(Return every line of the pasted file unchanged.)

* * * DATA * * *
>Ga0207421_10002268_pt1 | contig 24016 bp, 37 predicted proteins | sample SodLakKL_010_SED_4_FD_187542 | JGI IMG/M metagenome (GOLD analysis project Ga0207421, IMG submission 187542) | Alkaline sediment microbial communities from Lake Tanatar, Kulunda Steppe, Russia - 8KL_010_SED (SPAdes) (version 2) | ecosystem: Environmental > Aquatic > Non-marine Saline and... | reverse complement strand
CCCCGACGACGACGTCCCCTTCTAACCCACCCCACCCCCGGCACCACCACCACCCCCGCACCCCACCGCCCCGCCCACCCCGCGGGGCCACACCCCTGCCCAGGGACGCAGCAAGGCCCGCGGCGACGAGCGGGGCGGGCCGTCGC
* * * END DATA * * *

>Ga0207421_10002268_pt1 | contig 24016 bp, 37 predicted proteins | sample SodLakKL_010_SED_4_FD_187542 | JGI IMG/M metagenome (GOLD analysis project Ga0207421, IMG submission 187542) | Alkaline sediment microbial communities from Lake Tanatar, Kulunda Steppe, Russia - 8KL_010_SED (SPAdes) (version 2) | ecosystem: Environmental > Aquatic > Non-marine Saline and... | reverse complement strand
CCCCGACGACGACGTCCCCTTCTAACCCACCCCACCCCCGGCACCACCACCACCCCCGCACCCCACCGCCCCGCCCACCCCGCGGGGCCACACCCCTGCCCAGGGACGCAGCAAGGCCCGCGGCGACGAGCGGGGCGGGCCGTCGC